Contemplative traditions such as the nondual practices of meditation and iRest Yoga Nidra emphasize our ability to welcome each moment. Furthermore, they teach us how to proactively engage actions that enable us to be in harmony with our self, in our relationships, and with the world around us; in other words, with life, itself.
In recent years, research with iRest Yoga Nidra shows how welcoming and proactive engagement enables us to meet the challenges of each moment, and enables us to resolve and live free of negative recursive loops of emotion and thinking. This, in turn, enables the underlying peace, joy, and well-being that is our birth right as human beings to move into the foreground of our experience.

Recent research also reveals that the Default Mode Network of our brain (DMN) regularly highjacks our attention, stimulating our brain to wander aimlessly in problematic, recursive, self-referential (I-me-mine) negative thinking and emotions (i.e., the “blah, blah, blah” of normal everyday thinking). Furthermore, research shows that obsessively thinking/feeling this way makes us feel dissatisfied and unhappy in our lives (i.e., we suffer). In other words, our brain’s DMN holds us hostage in past and future thoughts/emotions, overrides our ability to engage in insightful, creative-oriented thoughts/emotions, and makes us feel unhappy and dissatisfied with the way things are. Fortunately, research also shows that the practices of meditation disengages the DMN way that our brain functions, and activates our brain’s Present Centered Default Mode Network (PCDMN), which gives rise to creative thinking and feeling that’s free of recursive, self-referential, I-me-mine, negative ways of thinking. Residing in our PCDMN enables us to feel creative and happy!

Research shows that meditation deactivates the DMN, deactivates mind-wandering, eliminates self-referential narrative, increases our ability to remain task focused, and increases our ability to engage creative insight-oriented thinking. Long-term meditation transforms the resting-state Default Mode Network of our brain, i.e., mind-wandering, self-referenced, I-me-mine thinking, into the Present Centered Default Mode Network, i.e., creative, insightful thinking.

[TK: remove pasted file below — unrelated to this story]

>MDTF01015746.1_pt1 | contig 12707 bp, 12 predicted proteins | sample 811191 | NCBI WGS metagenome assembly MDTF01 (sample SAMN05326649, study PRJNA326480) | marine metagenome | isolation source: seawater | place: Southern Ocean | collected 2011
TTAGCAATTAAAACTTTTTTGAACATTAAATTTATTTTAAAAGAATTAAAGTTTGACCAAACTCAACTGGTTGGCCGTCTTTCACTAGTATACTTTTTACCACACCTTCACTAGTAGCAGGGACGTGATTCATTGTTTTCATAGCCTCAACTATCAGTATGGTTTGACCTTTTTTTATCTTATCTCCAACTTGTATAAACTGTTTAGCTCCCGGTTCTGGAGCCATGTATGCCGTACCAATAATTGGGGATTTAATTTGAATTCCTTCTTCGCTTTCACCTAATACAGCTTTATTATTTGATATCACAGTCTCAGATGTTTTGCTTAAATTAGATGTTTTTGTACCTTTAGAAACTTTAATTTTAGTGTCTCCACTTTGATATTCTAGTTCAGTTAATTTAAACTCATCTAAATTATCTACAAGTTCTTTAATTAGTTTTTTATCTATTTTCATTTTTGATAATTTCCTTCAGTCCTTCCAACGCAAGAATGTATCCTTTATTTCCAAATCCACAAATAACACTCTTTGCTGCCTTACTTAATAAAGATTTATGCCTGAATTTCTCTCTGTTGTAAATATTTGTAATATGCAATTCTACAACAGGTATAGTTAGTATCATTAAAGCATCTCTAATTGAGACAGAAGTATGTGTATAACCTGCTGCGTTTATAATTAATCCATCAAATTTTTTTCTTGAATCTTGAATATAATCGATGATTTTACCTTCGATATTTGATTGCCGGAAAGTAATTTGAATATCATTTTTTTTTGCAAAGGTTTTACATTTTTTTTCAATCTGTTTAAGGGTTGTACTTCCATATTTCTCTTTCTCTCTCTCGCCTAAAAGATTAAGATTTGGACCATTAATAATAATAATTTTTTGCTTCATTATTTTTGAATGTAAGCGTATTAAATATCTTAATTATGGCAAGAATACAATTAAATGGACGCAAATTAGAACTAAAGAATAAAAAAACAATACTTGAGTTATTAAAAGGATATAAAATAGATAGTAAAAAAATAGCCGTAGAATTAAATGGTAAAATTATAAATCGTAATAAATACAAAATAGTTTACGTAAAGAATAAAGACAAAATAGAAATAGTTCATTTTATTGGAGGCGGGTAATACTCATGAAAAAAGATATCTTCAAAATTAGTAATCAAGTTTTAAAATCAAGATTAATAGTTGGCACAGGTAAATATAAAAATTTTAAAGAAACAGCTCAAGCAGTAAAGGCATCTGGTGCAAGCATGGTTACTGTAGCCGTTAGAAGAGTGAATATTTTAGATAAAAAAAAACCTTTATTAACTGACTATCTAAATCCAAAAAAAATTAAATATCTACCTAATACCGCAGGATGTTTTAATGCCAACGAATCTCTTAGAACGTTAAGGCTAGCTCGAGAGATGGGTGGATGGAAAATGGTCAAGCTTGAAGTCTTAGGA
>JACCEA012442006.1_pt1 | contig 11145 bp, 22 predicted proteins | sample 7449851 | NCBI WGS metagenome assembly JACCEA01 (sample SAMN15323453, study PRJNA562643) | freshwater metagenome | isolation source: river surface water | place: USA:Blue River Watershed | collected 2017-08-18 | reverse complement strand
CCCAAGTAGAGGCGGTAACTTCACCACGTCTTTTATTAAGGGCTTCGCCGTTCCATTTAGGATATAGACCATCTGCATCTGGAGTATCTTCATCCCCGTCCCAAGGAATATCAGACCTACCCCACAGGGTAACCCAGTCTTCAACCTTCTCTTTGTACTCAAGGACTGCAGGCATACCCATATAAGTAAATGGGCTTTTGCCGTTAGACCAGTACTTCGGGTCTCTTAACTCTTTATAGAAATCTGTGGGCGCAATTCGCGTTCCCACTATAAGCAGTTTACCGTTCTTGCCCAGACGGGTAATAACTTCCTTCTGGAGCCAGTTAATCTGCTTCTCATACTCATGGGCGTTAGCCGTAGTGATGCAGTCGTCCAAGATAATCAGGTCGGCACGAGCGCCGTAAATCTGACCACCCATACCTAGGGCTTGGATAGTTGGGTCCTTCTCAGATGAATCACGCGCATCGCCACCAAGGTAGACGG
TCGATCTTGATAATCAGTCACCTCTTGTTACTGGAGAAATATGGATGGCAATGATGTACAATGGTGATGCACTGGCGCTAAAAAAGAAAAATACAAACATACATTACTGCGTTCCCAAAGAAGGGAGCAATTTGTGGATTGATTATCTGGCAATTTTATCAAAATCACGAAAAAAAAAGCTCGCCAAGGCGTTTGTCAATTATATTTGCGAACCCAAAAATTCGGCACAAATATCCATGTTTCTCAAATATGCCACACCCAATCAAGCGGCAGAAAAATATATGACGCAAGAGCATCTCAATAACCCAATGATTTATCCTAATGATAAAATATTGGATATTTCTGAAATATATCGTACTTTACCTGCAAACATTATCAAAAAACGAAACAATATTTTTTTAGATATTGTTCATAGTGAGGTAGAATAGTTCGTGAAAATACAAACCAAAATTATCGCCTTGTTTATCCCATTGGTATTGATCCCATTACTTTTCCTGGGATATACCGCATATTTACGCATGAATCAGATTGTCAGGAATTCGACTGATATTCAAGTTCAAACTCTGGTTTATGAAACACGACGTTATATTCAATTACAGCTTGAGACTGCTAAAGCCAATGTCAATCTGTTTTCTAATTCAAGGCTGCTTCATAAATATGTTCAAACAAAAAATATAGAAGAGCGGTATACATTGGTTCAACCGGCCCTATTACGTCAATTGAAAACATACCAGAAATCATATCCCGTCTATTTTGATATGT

Your ability to disengage your DMN through meditation, which otherwise gives rise to your unhappiness and increased vulnerability to illness, and instead engage your PCDMN, your ability to witness, remain task-focused, and engage creative and insight-oriented thinking, has critical implications for your ability to maintain an ongoing state of health, happiness, joy, peace, and well-being.

Here are two exercises that enable you to quickly shift your DMN to your PCDMN.
1. Feel your right hand. Then, feel your left hand. Then feel both hands at the same time.
2. Allow your attention to be everywhere at the same time: front, back, left, right, below, above, inside, outside.
These two exercises shift you into your PCDMN, or working mind. Here, your DMN or thinking mind, which produces your experience of time, space, self, other, and recursive negative thinking loops, deactivates. Your working mind is no longer held hostage by your thinking mind. With practice, it’s possible for your negative thinking mind to be deactivated, and your creative working mind to be your default mode way of being in the world. Welcome to the wonderful effects of ongoing meditation! The PCDMN is your brain on yoga nidra meditation!

One additional tidbit to reflect upon, which I’ll be addressing in future writings here in the IRI Newsletter Research Corner: Your DMN is implicated in your belief of being a separate self. Conversely, your PCDMN is implicated in your ability to experience your non-separateness with all of life.

Your belief in being a separate self is responsible for your experience of unhappiness, dissatisfaction, and suffering. Your ability to experience no-self uproots your I-me-mine misunderstanding of separation, uproots your sense of suffering, and allows your underlying joy, well-being, and peace of mind to become your standard way of being in the world. Isn’t taking time to meditate and practice yoga nidra on a daily basis worth it! My experience is a resounding, “Yes, it is”! Want to make your life and the world around you a happier and more peaceful place? If so, join me, and the millions of others around the globe, for meditation each morning. Let’s all make the shift to the PCDMN.


Richard Miller


Research on the DMN, PCDMN
Farb, N., Segal, Z., Mayberg, H, Bean, J, McKeon, D, Fatima, Z. and Anderson, A. 2007. Attending to the present: mindfulness meditation reveals distinct neural modes of self-reference. Social Cognitive and Affective Neuroscience. 2 (4): 313-322.
Brewer, J., Worhunsky, P., Gray, J., Tang, Yi Yuan., Webe, J., Kober, H. 2011. Meditation experience is associated with differences in Default Mode Network Activity and Connectivity. Proceedings of National Academy of Science. Nov. 23.